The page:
Daily | Cannes 2015 | Andrew Cividino’s SLEEPING GIANT

Sleeping Giant

‘Sleeping Giant’

“Secrets and lies disrupt a superficially idyllic summer holiday for three teenage boys in Canadian director Andrew Cividino’s debut feature Sleeping Giant, an expansion of his prize-winning short of the same name,” begins Leslie Felperin in the Hollywood Reporter. “Set in a heat-hazed resort town on the Ontario shores of Lake Superior, this compelling if somewhat schematically written drama benefits from a strong sense of place, well-directed performances from its young ensemble, and a good ear for the patter of contemporary teen-speak.”

“It is the anti-Stand By Me,” declares Jessica Kiang at the Playlist. “Partly this comes from the age and era of the protagonists, here around 15 and children of the online generation, trading faux-worldly put-downs in a violent, wannabe grown-up lingo of sexual degradation and casual bigotry. There is something heartbreaking and truthful, for these modern times, in watching children parrot the sexist, homophobic slurs they’ve picked up long before they’ve even glancingly experienced any of the acts or attitudes they suggest. In fact the language used throughout Sleeping Giant feels lived-in and authentic: from the would-be cool dad who sneaks his son his first beer and indicates how ‘down with the kids’ he is by twice referencing the Darwin Awards and trying on the word ‘chillaxing’ for size, to the rotten apple Nate, who, amid all his casual profanity, occasionally lashes out at those who ‘anger’ him with vicious, furious, potentially ruinous truths, ‘because it’s fun.'”

“Recalling such recent U.S. independents as The Kings of Summer and Hide Your Smiling Faces,” writes Variety‘s Guy Lodge, “this iridescently shot” film “signposts its increasingly downbeat narrative too liberally to surprise, though a humid hint of homoerotic perspective distinguishes it from others in its amply populated genre…. Boys will be boys, yes, but Cividino doesn’t romanticize them: They can be pretty toxic, too.”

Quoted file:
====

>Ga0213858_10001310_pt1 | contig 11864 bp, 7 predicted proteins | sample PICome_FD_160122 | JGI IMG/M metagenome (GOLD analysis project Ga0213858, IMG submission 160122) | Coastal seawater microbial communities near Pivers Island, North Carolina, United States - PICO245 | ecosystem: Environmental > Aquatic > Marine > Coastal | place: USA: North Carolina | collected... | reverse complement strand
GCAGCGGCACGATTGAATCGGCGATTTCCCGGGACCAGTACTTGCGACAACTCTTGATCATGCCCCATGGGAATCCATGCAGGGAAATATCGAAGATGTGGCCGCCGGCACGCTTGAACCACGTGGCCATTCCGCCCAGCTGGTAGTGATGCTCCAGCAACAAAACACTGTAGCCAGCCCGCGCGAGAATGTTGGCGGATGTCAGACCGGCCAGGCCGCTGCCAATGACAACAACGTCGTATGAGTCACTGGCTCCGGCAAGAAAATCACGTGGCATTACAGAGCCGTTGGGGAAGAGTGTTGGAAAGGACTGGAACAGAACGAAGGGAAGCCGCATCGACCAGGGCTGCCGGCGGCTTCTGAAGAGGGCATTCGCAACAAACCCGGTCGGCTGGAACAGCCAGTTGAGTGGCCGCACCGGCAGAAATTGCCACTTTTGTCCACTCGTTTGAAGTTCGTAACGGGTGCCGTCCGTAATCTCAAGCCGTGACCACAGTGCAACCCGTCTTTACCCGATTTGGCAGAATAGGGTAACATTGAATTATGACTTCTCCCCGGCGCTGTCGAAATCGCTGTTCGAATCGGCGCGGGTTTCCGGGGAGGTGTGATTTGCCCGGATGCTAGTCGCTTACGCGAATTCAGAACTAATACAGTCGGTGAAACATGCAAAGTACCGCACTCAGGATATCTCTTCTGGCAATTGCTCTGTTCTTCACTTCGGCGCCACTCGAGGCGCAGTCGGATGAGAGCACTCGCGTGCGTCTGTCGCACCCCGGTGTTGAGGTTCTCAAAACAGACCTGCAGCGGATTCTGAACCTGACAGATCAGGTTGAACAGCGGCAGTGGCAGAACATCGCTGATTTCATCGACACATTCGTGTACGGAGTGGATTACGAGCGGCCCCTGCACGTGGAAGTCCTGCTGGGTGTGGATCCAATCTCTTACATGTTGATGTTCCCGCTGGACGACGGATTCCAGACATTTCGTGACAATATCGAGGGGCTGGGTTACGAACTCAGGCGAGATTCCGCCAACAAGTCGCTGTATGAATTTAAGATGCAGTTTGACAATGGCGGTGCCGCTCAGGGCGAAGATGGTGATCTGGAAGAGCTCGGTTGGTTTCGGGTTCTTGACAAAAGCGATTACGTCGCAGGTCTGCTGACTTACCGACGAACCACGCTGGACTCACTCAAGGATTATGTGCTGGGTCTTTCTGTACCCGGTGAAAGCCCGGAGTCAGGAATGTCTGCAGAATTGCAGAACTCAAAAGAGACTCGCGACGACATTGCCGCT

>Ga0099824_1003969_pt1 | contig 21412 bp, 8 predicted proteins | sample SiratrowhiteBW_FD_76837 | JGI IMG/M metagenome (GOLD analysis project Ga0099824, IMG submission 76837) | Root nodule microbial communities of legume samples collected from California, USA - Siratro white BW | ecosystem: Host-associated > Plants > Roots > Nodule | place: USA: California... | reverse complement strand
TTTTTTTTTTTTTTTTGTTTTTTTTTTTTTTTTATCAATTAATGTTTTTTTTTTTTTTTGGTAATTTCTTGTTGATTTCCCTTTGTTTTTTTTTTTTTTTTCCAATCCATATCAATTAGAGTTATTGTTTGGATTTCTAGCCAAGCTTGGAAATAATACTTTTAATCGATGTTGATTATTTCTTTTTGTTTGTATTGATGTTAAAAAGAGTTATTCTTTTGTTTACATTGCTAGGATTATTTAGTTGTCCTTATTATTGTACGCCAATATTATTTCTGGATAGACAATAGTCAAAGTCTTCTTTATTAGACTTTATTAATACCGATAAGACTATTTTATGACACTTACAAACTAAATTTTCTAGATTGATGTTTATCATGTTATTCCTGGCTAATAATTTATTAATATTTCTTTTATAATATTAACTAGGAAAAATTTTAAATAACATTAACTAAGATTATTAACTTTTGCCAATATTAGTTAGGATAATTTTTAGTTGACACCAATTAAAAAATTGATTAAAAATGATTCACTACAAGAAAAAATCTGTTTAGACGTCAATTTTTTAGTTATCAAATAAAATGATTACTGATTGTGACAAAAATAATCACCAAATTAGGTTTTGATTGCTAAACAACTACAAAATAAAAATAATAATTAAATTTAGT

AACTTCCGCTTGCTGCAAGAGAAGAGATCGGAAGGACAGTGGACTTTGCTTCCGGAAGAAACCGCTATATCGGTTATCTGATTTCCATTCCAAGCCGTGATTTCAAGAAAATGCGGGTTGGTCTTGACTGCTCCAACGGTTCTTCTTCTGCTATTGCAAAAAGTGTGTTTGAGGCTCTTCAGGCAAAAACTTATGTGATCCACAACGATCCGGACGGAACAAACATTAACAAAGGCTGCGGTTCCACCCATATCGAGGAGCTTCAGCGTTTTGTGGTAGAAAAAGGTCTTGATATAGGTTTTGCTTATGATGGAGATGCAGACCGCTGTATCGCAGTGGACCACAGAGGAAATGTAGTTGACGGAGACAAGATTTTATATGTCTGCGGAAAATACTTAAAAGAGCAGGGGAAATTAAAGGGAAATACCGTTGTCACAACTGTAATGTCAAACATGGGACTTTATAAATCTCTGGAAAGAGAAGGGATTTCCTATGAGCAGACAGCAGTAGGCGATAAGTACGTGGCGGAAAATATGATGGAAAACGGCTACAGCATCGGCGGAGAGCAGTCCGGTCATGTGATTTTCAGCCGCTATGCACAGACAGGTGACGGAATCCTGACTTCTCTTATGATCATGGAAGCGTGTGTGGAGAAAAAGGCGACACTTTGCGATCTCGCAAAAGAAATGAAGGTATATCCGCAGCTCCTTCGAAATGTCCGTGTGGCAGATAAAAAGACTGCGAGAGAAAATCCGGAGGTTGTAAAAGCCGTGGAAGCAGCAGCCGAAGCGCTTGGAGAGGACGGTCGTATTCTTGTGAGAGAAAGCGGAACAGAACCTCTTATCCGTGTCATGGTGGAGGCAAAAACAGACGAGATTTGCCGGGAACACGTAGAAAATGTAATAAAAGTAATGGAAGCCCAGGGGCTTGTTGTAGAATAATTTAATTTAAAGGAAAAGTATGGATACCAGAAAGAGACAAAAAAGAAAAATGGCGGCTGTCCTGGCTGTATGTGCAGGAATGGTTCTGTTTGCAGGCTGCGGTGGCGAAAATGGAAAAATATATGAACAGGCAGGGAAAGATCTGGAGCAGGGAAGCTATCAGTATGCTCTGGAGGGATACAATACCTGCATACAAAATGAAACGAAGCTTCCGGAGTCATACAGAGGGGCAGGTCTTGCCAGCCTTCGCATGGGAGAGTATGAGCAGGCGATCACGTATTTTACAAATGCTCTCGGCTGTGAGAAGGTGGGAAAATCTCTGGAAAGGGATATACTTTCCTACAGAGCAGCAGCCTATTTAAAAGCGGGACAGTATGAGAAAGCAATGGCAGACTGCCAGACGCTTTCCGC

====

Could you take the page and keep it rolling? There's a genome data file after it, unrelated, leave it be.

For Screen‘s Tim Grierson, “Sleeping Giant can’t shake conventionality, the characters’ modest tensions predictably ratcheting up to something far more sinister.” This is “a sensitively acted, fairly pedestrian story about fleeting youth and the poignancy of puppy love. Betrayals and dark twists eventually follow, but none of it is particularly surprising. Still, Cividino already has a firm grasp on the marriage between environment and tone. And his young actors deliver loose-limbed performances that feel at least partially improvised without falling into awkward self-indulgence.”

Sleeping Giant is exceptional and affecting, a film both provocative and probing,” finds Jason Gorber at Twitch. “Yes, there are moments that veer towards the predictable, but there’s enough heart and grit in the telling that I found myself swept away anyway.”

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